PHOTO: Since all California Interscholastic Federation (CIF) sport calendars have been modified, competitions will be taking place after the new year.
By Caroline Chilcott,
Ever since Superintendent John Bowes shared his approval of a 100 percent distance learning model for the start of the 2020-21 school year, Davis High students and their families have been confused about what this means for Independent Lifetime Sports (ILS).
Several students were alarmed when they received an email from Principal Tom McHale on Aug. 17, informing them that they were scheduled to take ILS during the upcoming school year. Those who had been incorrectly contacted began swarming the school’s inbox with panicked emails.
This response was followed by an email from Athletic Director Jeff Lorenson, who informed students to disregard McHale’s previous email if they had not signed up for ILS. “We apologize for the confusion and look forward to the upcoming school year!” Lorenson said.
To most DHS students and families, the school does not appear to have a concise plan yet that works for all school sports.
“I feel the communication about ILS between the students and the school has been uncertain because, with online school, things have to be adjusted constantly. My coach is keeping in touch with me on the daily about the circumstances with the school season and that has been very helpful,” junior Mara Bledsoe said.
However, Physical Education teacher Julie Crawford explains the hard work that is being put into constructing this course in such an unusual time.
“[ILS] is dependent on school sports. It is a work in progress to figure out how to adjust the course for student athletes, once school sports are back in session. I am working with colleagues and the administration team to put together the course, based on the special circumstances of this school year,” Crawford said.
While some sports teams have held socially distanced practices, others have heard little to no information about what they can expect this year.
DHS senior Emma Bordios participates in ILS through field hockey and wrestling. “In preparation for this season, my field hockey team has held socially distant practices either through Zoom calls or at the DHS stadium. Wrestling has not conducted any physical meetings or practices in preparation for the upcoming season,” Bordios said.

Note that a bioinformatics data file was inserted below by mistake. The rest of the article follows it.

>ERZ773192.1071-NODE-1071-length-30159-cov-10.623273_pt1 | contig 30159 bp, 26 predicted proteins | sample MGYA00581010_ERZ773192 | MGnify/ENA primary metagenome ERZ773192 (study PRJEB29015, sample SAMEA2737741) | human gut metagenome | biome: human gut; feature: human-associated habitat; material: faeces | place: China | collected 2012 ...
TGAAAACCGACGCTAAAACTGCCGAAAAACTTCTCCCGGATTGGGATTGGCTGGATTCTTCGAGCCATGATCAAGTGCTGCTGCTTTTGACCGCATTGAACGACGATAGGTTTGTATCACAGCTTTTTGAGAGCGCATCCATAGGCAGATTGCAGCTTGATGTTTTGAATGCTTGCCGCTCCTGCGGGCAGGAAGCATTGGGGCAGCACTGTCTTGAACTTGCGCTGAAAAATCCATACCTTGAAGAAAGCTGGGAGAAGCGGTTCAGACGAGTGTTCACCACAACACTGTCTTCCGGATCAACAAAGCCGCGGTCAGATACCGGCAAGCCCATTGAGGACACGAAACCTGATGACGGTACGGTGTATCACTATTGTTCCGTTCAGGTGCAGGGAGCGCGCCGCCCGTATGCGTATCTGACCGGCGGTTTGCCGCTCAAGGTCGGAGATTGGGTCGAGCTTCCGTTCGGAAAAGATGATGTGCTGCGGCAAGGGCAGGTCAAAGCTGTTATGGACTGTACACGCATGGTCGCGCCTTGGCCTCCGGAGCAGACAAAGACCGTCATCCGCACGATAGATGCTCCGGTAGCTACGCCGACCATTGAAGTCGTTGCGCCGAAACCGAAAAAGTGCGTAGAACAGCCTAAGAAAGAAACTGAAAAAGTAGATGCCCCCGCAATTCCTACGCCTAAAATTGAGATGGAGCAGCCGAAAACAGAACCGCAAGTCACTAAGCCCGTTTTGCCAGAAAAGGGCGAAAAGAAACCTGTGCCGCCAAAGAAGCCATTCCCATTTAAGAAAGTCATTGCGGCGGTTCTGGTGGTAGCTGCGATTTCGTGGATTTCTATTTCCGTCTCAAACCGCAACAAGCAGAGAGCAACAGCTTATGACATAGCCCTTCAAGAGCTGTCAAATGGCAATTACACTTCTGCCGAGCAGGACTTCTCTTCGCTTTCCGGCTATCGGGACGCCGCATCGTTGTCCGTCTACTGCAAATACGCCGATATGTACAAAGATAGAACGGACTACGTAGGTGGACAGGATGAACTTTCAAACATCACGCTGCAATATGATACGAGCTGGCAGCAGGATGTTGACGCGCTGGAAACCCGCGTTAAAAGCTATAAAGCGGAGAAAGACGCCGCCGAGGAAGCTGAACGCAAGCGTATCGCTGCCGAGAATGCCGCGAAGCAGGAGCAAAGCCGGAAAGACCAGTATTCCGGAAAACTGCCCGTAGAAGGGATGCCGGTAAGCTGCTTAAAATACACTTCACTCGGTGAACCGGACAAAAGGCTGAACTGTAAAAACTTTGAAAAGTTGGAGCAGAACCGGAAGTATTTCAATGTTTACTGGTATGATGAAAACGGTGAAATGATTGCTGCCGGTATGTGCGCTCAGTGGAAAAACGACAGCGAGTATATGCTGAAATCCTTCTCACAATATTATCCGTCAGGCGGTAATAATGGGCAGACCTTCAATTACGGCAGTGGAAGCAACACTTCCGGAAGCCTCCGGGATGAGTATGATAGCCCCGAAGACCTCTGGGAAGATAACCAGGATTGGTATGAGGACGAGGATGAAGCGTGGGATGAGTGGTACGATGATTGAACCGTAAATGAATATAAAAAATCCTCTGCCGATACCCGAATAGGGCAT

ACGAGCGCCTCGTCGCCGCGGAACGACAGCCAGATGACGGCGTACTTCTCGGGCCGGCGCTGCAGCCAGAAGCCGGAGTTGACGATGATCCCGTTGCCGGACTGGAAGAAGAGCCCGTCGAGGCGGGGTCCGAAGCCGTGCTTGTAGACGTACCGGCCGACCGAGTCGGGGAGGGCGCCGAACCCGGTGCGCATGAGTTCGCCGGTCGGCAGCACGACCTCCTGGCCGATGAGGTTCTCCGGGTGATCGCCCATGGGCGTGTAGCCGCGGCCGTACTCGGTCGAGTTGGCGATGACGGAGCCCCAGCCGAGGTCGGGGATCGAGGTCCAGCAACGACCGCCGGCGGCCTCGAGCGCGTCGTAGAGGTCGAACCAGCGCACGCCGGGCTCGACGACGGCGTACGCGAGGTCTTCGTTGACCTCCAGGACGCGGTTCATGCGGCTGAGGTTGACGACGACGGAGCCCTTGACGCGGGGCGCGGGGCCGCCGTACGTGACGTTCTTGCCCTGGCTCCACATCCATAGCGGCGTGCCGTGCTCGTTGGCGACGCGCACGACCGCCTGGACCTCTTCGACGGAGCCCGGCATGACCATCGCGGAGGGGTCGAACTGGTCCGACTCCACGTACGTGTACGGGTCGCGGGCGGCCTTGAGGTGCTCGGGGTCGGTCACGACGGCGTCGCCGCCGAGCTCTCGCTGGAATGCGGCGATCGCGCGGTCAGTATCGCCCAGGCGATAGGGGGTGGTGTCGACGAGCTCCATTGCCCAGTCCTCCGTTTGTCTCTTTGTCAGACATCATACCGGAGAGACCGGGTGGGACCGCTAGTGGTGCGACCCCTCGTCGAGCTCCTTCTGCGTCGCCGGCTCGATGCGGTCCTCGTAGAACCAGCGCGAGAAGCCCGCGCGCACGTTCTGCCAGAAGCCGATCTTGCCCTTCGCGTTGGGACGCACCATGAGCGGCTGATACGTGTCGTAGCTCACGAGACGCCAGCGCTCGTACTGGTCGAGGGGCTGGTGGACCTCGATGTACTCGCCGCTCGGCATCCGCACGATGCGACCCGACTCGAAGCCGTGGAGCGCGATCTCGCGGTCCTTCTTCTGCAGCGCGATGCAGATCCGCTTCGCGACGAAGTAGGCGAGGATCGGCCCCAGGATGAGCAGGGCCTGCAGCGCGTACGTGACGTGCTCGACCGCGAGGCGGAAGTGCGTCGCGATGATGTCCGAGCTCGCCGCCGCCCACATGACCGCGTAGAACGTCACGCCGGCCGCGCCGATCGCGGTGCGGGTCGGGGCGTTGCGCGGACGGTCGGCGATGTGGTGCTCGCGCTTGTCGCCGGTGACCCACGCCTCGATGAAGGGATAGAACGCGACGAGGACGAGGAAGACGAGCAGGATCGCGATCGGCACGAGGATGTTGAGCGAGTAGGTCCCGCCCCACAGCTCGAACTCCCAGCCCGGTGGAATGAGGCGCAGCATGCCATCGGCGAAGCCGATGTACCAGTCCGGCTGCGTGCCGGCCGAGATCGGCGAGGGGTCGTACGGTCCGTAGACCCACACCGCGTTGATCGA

Some seniors are worried that they will not meet their Physical Education graduation requirements if school sports are canceled.
“ILS is all about participation, and I anticipate that if one of my sports is cancelled I will not receive [the necessary] credits to graduate,” Bordios said.
To avoid this problem, the DHS administration explained how they would work around scheduling conflicts in an email that was sent to all DHS students and their families.
“Seniors that need ILS [or physical education] credits for graduation are going to be enrolled in ILS during the first semester seventh period to ensure graduation requirements are met. This course will be taught by a P.E. teacher assigned and will be conducted in a digital format when seventh period meets during quarter two,” McHale said.
All California Interscholastic Federation (CIF) sport calendars have been modified, resulting in all competitions taking place after the new year. DHS’s current information from the CIF is that football can begin practice on Dec. 7 and other fall sports on Dec. 14.
Junior Bridgette Her is on the DHS track and cross country teams. She anticipates that cross country and track will overlap in scheduling this school year.
“I feel like ILS is a little more hectic this year because of the fall/winter sports that might be crossed over with the spring sports. My coaches might plan on doing optional training days for the cross country team,” Her said.
While specific plans for the ILS course are still up in the air, staff and the administration team are working diligently to compensate for any obstacles that may arise due to COVID-19, virtual learning and CIF regulations.